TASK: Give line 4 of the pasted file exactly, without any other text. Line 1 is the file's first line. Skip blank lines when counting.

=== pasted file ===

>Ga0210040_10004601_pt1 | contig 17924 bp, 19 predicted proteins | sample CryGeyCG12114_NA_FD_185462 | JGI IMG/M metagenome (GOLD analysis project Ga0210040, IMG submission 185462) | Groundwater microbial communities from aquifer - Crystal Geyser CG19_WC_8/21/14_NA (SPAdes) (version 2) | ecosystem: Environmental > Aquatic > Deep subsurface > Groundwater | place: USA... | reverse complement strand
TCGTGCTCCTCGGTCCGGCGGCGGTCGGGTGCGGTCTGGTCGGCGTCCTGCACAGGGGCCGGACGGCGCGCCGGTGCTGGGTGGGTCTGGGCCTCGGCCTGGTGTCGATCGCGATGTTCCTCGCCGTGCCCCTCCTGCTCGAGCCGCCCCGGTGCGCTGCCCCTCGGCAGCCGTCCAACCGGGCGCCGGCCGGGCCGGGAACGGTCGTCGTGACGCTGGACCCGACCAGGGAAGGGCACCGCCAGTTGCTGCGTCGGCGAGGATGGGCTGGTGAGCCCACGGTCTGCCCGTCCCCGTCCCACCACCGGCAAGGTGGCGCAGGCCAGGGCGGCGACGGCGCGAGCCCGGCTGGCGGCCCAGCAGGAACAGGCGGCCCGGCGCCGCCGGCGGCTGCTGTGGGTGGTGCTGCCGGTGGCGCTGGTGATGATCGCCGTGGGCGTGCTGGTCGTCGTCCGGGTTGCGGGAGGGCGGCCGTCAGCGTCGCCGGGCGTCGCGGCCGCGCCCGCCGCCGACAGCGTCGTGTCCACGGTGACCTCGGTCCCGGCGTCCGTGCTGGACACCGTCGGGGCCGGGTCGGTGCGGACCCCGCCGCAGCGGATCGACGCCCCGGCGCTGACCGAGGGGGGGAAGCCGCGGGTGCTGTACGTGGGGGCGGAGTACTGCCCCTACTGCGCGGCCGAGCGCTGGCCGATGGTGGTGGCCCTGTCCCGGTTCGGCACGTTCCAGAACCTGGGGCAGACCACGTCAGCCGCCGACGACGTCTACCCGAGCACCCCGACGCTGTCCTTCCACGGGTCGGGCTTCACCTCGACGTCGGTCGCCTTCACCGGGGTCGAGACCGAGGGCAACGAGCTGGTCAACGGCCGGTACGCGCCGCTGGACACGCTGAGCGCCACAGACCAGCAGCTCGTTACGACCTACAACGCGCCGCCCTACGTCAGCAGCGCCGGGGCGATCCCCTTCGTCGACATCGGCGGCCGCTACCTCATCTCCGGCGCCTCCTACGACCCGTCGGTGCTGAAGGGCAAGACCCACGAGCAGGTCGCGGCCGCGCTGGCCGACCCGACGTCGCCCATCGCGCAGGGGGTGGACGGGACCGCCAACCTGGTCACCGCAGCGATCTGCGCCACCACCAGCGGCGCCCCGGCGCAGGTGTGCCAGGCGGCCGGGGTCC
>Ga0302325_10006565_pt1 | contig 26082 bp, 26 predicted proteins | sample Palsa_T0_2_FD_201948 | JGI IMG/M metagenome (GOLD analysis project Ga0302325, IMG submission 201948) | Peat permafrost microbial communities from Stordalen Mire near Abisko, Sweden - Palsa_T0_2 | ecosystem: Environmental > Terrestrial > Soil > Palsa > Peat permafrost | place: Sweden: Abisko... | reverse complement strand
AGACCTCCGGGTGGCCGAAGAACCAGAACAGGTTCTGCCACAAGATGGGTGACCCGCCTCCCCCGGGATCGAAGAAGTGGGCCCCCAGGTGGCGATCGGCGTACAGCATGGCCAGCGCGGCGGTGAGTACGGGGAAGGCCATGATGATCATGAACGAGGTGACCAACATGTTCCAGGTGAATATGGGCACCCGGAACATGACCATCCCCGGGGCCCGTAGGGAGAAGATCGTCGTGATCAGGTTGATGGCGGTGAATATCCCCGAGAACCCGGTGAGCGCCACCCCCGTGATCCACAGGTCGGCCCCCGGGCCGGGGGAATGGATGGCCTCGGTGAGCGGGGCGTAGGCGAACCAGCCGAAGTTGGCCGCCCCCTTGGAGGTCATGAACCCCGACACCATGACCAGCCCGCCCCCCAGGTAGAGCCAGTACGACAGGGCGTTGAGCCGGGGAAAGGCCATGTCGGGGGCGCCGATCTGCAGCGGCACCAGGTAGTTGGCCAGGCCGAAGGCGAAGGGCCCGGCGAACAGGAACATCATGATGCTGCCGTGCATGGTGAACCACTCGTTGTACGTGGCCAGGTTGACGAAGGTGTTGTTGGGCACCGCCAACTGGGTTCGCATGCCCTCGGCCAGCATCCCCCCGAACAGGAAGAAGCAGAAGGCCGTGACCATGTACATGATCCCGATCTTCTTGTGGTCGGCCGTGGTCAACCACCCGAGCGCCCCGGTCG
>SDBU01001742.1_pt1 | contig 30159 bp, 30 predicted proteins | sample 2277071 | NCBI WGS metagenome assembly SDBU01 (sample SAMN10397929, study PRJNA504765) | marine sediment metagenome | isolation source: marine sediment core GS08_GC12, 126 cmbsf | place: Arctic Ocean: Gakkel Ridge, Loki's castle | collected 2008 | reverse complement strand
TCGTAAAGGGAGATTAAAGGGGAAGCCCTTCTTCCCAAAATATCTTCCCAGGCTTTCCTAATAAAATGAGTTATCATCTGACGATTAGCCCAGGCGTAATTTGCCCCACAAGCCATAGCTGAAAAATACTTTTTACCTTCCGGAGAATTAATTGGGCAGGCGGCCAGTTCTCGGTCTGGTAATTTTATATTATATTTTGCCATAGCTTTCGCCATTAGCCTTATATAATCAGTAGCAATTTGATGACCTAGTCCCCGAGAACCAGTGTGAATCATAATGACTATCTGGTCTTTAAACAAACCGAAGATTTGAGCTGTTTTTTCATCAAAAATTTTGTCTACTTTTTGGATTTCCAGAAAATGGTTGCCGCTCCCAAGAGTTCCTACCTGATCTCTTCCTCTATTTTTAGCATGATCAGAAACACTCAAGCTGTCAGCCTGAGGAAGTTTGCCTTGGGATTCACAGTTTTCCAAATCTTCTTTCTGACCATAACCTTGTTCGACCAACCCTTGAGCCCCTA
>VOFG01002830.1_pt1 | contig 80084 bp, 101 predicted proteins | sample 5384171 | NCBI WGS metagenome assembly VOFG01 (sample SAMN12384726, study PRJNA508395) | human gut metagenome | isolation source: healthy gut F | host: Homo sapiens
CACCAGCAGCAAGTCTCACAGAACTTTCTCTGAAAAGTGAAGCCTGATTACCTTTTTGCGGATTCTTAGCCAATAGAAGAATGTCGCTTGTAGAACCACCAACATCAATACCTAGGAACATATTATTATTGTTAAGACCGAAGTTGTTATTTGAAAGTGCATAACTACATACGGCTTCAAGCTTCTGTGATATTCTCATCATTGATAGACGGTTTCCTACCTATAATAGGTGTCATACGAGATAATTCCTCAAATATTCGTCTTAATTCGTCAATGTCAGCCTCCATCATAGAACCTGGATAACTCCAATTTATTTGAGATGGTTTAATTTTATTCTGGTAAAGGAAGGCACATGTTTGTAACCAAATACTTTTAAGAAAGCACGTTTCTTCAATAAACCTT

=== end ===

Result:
AGACCTCCGGGTGGCCGAAGAACCAGAACAGGTTCTGCCACAAGATGGGTGACCCGCCTCCCCCGGGATCGAAGAAGTGGGCCCCCAGGTGGCGATCGGCGTACAGCATGGCCAGCGCGGCGGTGAGTACGGGGAAGGCCATGATGATCATGAACGAGGTGACCAACATGTTCCAGGTGAATATGGGCACCCGGAACATGACCATCCCCGGGGCCCGTAGGGAGAAGATCGTCGTGATCAGGTTGATGGCGGTGAATATCCCCGAGAACCCGGTGAGCGCCACCCCCGTGATCCACAGGTCGGCCCCCGGGCCGGGGGAATGGATGGCCTCGGTGAGCGGGGCGTAGGCGAACCAGCCGAAGTTGGCCGCCCCCTTGGAGGTCATGAACCCCGACACCATGACCAGCCCGCCCCCCAGGTAGAGCCAGTACGACAGGGCGTTGAGCCGGGGAAAGGCCATGTCGGGGGCGCCGATCTGCAGCGGCACCAGGTAGTTGGCCAGGCCGAAGGCGAAGGGCCCGGCGAACAGGAACATCATGATGCTGCCGTGCATGGTGAACCACTCGTTGTACGTGGCCAGGTTGACGAAGGTGTTGTTGGGCACCGCCAACTGGGTTCGCATGCCCTCGGCCAGCATCCCCCCGAACAGGAAGAAGCAGAAGGCCGTGACCATGTACATGATCCCGATCTTCTTGTGGTCGGCCGTGGTCAACCACCCGAGCGCCCCGGTCG